Amount TTC = Sample OD/Standard OD * Respective Amount of extract


Results and Discussion

Phytochemical Analysis: The preliminary phytochemical analysis for the 3 extracts (Petroleum ether, Methanol, Ethyl acetate) was done according to the method described by Trease et al.











Figure 1. Phytochemical analysis (Methanol extracts: fig a, b & c, Ethyl acetate: fig d, e & f, Petroleum ether: fig g, h & i)


Table 1. Results of the phytochemical analysis


Phytochemical Tests


Petroleum ether Extract

Ethyl acetate Extract

Methanol Extract





































Cardiac Glycosides




















Steroids and Phytosteroids














Where ++: Denotes high presence; +: Denotes presence; -: Denotes absence


Quantitative Analysis

Estimation of total Flavonoid Content

The total flavonoid content of the extracts was measured by the Aluminium chloride method in terms of Quercetin equivalent (QE). The total flavonoid content present in the samples was estimated as follows (Table 2).

Table 2. Total flavonoid content estimation

Total Flavonoid Content

Conc (µg)

Pet ether (OD)

Methanol (OD)

Ethyl Acetate (OD)

Quercetin (OD)

Amt of flavonoid in P.E (mg equiv/g)

Amt of flavonoid in M (mg equiv/g)

Amt of Flavonoid in E.A (mg equiv/g)

























Estimation of Total Tannin Content

The total Tannin content of the extract was measured by Folin–Denis method in terms of Catechin equivalent (CN) was tabulated. The total tannin content of samples was estimated as follows. 

Table 3. Total Tannin Estimation

Total Tannin Content

Conc (µg)

Petroleum ether (OD)

Methanol (OD)

Ethyl acetate (OD)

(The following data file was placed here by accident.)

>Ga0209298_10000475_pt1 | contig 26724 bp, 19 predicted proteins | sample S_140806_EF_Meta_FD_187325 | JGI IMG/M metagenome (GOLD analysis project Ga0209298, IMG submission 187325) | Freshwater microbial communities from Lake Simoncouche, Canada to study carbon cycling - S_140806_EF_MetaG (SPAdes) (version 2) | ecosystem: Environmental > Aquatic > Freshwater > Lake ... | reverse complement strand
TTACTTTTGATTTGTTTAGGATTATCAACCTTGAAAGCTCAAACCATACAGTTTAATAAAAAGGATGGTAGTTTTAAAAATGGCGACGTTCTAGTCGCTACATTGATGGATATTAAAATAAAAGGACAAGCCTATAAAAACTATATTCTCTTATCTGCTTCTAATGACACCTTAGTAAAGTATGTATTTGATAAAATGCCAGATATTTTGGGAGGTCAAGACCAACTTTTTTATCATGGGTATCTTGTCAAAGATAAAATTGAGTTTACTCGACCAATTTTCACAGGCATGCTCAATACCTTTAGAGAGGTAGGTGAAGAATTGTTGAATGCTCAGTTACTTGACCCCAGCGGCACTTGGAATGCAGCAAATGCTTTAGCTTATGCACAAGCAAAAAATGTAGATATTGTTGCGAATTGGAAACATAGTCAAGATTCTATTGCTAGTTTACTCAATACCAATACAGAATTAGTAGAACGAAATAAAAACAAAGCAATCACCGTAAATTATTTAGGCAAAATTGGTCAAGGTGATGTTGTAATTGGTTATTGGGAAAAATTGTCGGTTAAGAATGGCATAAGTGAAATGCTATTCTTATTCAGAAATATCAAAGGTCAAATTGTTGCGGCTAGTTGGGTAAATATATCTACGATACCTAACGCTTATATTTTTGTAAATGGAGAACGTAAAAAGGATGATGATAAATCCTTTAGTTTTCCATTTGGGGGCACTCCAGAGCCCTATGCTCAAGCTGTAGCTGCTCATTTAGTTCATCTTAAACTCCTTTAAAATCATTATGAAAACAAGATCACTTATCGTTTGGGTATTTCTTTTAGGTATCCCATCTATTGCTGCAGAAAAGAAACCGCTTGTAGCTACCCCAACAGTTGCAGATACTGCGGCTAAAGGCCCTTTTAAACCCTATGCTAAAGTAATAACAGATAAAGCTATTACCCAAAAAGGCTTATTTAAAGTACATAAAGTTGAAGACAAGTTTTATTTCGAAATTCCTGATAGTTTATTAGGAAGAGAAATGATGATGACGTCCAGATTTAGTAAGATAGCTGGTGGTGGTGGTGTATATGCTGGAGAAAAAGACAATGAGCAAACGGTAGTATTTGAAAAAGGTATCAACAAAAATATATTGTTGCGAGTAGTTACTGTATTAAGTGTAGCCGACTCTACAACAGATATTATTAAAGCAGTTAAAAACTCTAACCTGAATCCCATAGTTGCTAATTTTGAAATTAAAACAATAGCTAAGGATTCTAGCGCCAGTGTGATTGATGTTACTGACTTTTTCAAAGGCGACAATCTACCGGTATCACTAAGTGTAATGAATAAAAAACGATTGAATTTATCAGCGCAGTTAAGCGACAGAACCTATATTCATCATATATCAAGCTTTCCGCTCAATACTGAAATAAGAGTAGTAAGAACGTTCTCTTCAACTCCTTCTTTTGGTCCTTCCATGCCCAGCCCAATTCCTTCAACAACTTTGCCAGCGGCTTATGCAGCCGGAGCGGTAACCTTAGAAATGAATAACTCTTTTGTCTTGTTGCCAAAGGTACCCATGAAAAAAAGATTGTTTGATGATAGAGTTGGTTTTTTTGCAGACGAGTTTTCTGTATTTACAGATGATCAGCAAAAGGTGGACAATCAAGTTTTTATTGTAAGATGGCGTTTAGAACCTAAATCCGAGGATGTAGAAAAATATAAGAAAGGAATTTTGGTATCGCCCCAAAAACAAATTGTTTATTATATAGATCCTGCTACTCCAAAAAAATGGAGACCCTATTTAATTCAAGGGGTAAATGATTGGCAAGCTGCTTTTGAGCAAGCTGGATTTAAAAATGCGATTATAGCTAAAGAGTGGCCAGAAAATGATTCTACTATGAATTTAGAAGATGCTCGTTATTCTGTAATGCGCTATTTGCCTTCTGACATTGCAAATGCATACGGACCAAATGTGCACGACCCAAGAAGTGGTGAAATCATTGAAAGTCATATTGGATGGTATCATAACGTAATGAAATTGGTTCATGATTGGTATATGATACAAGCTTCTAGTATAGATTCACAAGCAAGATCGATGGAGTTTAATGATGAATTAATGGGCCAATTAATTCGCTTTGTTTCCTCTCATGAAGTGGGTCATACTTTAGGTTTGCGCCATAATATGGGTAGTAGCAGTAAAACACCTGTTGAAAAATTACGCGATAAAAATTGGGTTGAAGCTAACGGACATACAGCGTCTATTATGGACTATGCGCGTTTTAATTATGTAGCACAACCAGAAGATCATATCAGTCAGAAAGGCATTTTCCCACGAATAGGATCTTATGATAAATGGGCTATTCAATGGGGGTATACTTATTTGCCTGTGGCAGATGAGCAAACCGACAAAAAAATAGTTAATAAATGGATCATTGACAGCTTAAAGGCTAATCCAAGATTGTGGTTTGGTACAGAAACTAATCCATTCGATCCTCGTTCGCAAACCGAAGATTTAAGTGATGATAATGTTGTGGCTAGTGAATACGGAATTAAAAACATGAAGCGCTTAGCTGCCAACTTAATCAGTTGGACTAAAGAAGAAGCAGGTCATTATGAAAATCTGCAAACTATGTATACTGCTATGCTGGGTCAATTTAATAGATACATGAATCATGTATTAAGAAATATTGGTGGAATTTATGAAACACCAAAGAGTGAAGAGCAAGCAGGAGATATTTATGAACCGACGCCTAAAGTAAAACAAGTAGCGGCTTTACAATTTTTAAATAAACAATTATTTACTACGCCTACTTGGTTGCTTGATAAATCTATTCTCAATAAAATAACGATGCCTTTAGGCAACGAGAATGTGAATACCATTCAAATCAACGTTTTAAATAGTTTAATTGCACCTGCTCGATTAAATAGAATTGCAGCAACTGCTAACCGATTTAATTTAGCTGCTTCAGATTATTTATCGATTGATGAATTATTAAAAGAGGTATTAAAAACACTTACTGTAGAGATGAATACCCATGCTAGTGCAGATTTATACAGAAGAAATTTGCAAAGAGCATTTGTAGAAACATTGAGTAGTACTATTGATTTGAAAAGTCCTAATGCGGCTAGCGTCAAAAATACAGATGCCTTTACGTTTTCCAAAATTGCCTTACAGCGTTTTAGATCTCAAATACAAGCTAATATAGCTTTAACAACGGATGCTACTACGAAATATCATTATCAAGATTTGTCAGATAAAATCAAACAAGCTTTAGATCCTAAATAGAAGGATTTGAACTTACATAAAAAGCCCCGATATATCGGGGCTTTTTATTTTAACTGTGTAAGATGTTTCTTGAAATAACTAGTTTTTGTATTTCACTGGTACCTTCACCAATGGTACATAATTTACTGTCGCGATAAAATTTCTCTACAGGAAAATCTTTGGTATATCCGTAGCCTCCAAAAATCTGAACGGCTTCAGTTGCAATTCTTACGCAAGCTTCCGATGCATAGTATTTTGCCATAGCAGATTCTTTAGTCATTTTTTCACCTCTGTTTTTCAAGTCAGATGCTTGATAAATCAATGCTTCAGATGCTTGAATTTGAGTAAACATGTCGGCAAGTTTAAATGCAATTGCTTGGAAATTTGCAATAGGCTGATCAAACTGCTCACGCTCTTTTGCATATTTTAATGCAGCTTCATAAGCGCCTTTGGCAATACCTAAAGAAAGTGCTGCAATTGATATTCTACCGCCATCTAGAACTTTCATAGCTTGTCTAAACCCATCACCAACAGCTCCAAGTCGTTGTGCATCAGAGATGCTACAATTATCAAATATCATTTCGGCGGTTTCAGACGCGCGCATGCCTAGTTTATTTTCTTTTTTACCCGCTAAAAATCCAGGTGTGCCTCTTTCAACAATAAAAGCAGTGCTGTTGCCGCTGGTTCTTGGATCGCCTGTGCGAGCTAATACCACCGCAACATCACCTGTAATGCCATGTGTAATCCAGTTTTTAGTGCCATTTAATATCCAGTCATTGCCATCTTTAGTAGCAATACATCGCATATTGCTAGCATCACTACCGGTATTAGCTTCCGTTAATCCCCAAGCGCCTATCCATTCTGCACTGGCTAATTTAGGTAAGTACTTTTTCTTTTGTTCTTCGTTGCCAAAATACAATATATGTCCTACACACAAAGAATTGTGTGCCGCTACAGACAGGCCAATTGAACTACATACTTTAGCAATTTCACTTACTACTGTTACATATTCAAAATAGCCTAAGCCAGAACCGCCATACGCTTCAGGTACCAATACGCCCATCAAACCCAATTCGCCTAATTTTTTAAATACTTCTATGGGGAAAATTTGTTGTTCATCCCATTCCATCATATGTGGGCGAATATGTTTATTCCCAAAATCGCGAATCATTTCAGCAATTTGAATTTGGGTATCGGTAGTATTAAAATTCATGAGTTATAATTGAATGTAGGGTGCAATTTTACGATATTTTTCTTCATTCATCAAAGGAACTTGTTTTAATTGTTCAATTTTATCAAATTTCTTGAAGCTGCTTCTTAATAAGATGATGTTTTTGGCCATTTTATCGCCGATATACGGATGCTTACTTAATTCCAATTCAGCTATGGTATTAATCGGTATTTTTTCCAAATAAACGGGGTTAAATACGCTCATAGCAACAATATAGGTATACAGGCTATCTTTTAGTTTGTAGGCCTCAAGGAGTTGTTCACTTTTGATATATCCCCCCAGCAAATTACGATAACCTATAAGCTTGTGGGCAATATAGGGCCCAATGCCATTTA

Catechin (OD)

Amt of tannin in E.A. (mg equiv/g)

Amt of tannin in

M (mg equiv/g)

Amt of tannin in P.E. (mg equiv/g)

























Content of Total Phenolic Estimation (CTP)

Folin measured the total phenolic content of the extract - ciocalteau reagents in terms of Catechol equivalent (CL) are tabulated. TPC of samples was calculated as shown below.

Table 4. Total Phenolic Content

Total Phenolic Content

Conc (µg)

Ethyl acetate (OD)

Methanol (OD)

Petroleum ether (OD)

Catechol (OD)

Amt of phenol in P.E. (mg equiv/g)

Amt of phenol in M (mg equiv/g)

Amt of phenol in E.A. (mg equiv/g)





























Figure 2. Quantitative analysis of Flavonoid, Tannin and Phenolic components

Our work on Pisonia alba is mainly focused on understanding the Bioefficacy of the leaf extracts obtained from Petroleum ether, Ethyl acetate, and Methanol Solvents. The solvents were selected based on the increasing order of polarity. Plants embody several phytochemical constituents, many of which are recognized to be biologically energetic compounds and are accountable for exhibiting various pharmacological activities. Some of these secondary metabolites of plant life are necessary sources of herbal antioxidants that are favored over artificial ones due to the fact of protection concerns. The secondary metabolites of bioactive are proven to decrease the threat and development of illnesses such as cardiovascular, cancer, neurodegenerative diseases, etc. by way free radicals scavenging via a range of biological mechanisms.